This is the latest Solon Law project involving an appraisal of the EU’s foreign and external relations policy in relation to Indonesia, focusing on human rights and environmental conditions in West Papua.
An appraisal of the EU’s foreign and external relations policy in relation to Indonesia, in the context of West Papua.
Project leader: Eve Sariyiannidou
Project participants: TBC
a. Overarching objective The overarching aim of the project is: To appraise current and proposed cooperation between the EU and Indonesia, by reference to the human rights and environmental conditions in and affecting West Papua.
b. Specific objectives/areas of work EU’s foreign policy is a sophisticated institutionalised environment of various co-existing fields of policy which define the EU’s relationship with third countries, in this case, Indonesia. It is manifested by common commercial policy (trade), development cooperation, climate change diplomacy, human rights, administration of agreements with third states, and so on. Pure trade measures often give way to cooperation and association agreements with third countries, where economic relations are placed in a wider political context (formal political action that can be taken by the EU in terms of sanctions, restrictions on persons, assets, etc).
Key potential areas of work of the current project:
i. Climate change diplomacy. Initial focus on deforestation, self-determination of indigenous peoples.
ii. Trade/political measures, e.g. palm tree oil.
iii. Human rights. The application of ‘conditionality’ to promote democracy, the rule of law, human rights and the rights of minorities.
iv. Development cooperation.
Provide a brief introduction of the historical challenges faced by West Papua as a province of Indonesia, and how these affect the EU’s foreign policy interests in the region and its relationship to Indonesia.
a. Work stream I: EU’s Green Deal on deforestation Provide an overview of the policy objectives of the EU’s Green Deal. Outline the salient features of the EU’s Green Deal with specific emphasis on deforestation. Identify the elements of the EU’s deforestation policy directly relevant to West Papua and its indigenous people. Analysis of the points of interjection between the EU’s deforestation policy and the COP26 (and successive summit). What will the EU’s deforestation policy mean for the region? Identify benefits and potential gaps.
b. Work stream II: The democratic right to self-determination based on individual human rights Appraise the EU’s foreign and external policy in relation to Indonesia in light of general and wider EU values and policies, e.g. respect for human rights and self-determination. The analysis will focus on the points of interjection between EU and international law.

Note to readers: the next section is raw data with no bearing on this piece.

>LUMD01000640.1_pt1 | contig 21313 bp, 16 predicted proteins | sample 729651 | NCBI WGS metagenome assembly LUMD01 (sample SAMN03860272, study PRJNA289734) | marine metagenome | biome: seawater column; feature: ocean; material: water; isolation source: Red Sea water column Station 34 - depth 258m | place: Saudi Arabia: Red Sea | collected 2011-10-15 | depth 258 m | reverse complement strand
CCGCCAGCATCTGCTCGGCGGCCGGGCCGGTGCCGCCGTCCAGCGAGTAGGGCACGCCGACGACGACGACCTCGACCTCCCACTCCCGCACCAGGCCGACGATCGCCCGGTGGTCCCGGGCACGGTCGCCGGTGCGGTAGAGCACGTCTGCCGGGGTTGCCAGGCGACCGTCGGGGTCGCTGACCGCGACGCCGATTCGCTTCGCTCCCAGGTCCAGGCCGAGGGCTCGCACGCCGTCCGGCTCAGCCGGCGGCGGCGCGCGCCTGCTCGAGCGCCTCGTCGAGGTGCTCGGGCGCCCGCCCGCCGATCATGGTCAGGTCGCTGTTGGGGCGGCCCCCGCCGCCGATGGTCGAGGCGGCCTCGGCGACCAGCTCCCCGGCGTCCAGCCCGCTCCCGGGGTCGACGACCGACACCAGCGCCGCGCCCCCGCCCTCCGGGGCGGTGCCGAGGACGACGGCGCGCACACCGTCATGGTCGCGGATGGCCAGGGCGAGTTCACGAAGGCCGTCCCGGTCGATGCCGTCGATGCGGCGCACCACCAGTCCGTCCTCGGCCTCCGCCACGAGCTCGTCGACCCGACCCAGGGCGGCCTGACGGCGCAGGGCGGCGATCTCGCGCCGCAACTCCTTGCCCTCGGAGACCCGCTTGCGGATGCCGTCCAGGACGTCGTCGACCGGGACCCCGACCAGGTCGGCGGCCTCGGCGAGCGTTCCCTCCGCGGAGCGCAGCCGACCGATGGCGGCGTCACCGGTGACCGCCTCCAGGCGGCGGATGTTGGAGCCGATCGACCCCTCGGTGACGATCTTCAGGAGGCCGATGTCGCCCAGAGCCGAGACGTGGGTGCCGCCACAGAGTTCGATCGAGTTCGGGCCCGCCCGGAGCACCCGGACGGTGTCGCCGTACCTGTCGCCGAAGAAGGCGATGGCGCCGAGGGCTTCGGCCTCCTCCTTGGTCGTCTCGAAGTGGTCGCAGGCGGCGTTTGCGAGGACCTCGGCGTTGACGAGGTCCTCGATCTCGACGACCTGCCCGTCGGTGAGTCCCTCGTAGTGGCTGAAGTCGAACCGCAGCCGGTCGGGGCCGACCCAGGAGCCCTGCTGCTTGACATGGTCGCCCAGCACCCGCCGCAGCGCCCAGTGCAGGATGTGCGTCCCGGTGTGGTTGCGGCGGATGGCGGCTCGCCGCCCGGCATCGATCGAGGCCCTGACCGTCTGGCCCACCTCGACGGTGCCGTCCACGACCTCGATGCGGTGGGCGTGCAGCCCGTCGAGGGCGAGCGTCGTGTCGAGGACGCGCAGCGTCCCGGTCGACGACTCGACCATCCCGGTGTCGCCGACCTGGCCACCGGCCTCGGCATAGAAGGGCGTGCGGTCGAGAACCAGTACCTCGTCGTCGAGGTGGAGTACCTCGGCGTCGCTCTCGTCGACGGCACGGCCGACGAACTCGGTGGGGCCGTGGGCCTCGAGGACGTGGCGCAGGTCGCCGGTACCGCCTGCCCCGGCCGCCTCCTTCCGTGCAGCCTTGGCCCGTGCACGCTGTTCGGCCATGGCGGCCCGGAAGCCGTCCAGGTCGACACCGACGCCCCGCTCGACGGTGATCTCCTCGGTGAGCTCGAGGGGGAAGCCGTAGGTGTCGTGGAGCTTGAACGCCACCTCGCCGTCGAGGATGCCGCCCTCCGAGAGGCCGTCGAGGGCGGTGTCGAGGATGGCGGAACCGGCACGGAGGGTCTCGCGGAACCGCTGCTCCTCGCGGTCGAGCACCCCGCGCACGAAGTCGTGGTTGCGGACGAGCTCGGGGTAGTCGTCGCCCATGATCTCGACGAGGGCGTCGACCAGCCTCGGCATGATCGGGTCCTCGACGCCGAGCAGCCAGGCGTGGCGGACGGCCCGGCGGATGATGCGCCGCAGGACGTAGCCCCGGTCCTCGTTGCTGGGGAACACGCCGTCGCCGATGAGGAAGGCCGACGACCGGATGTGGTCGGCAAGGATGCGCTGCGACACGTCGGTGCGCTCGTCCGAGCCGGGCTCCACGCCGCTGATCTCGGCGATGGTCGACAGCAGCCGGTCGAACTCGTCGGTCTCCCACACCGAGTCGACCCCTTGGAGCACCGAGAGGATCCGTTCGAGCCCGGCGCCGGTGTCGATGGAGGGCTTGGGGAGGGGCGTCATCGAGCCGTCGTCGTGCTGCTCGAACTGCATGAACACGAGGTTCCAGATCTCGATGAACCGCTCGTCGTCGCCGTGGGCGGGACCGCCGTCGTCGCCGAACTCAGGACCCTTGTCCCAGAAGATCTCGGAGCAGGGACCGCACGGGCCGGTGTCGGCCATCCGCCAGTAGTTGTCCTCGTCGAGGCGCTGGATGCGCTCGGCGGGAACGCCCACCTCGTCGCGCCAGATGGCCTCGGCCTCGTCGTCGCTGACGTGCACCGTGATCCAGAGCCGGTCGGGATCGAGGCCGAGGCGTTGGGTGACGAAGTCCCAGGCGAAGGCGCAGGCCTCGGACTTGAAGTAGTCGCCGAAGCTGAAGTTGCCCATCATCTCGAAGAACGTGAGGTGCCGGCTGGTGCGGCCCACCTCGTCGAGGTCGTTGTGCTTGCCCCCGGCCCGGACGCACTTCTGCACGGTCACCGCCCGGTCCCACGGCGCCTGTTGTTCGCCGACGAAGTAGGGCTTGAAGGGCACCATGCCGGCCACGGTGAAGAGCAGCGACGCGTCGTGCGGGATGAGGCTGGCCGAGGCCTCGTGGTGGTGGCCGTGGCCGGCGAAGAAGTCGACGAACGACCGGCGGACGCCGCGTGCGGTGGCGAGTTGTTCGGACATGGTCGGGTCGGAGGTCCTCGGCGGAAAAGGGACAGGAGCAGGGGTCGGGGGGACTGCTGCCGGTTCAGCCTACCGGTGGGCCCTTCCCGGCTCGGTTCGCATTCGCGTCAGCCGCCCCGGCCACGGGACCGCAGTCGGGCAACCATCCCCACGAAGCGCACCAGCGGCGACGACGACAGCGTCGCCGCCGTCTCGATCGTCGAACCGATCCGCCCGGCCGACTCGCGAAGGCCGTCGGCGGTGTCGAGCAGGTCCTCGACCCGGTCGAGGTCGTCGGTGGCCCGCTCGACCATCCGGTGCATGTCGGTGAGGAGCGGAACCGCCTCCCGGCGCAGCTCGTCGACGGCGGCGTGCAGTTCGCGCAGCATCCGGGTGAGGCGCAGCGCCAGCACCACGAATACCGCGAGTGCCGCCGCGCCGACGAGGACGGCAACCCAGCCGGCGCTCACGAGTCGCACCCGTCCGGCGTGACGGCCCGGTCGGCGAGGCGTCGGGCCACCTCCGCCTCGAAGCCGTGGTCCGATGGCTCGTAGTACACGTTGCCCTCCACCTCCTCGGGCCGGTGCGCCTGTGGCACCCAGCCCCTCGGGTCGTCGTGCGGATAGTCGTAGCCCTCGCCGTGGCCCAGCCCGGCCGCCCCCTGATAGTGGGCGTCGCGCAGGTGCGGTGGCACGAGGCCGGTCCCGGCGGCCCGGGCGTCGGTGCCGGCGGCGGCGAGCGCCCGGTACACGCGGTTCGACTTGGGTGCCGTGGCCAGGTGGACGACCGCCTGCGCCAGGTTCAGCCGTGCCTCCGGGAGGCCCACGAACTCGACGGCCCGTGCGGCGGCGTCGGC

Articles, working papers, briefing papers, reports.
a. Dissemination of results in working papers series.
b. Present the key findings of the project at international conferences.
c. Present the key findings of the project in policy-makers events.
d. Create a project website (or a section of an existing website dedicated to the project).
a. Within the project website (or relevant section of a wider website), create a blog section designed for wider audiences that will explain the key findings of the project in an accessible manner.
b. Communicate the policies and their social implications to other webpages of professional (non-academic) associations.
c. Disseminate key ideas from the project through short and powerful videos, social media etc.
Maria is a law student from Poland specialising in International and European law. She has completed an LL.B. Global Law and currently is pursuing an LL.M. in European Law and Global Risk at Tilburg University in the Netherlands. Her main areas of interest are European human rights law, anti-discrimination law, labour law, and migrati
Maria is a law student from Poland specialising in International and European law. She has completed an LL.B. Global Law and currently is pursuing an LL.M. in European Law and Global Risk at Tilburg University in the Netherlands. Her main areas of interest are European human rights law, anti-discrimination law, labour law, and migration law. Currently, she is working part-time in a Dutch law firm advising and helping Polish clients. In future she hopes to contribute to human rights, equality law and social policy at the national and European level and her goal is to ensure better access to justice and legal aid to disadvantaged groups.
"During the summer internship at Solon Law I conducted research on the ‘The Right to Self-determination in European Court of Human Rights case law’. My research focused on how the Strasbourg Court interprets the right to self-determination of peoples, what is the scope of such a right, how and whether it is clearly defined by the Court and whether there are exceptions to the right. In brief, it tries to consolidate the Court’s stance on the application of the right to self-determination of peoples within the Member States to the Council of Europe. Overall, it has been an amazing opportunity to intern at Solon Law as I was able expand my knowledge on ECtHR case law and further study the Convention system. Furthermore, it has been a great honour to be supervised by Dr. Eve Sariyannidou, from whom I have received very valuable feedback on how to conduct research and critically analyse jurisprudence.
My hope for the West Papua is that the democratic right of West Papuans to determine their own future is respected at the international level."
Maria is a law student specialising in European Union law as well as international and European environmental law. She has a Spanish-German background and currently is completing her L.L.M. Degree in the Netherlands. In the future, Maria hopes to contribute in the field of environmental policy making at the European level.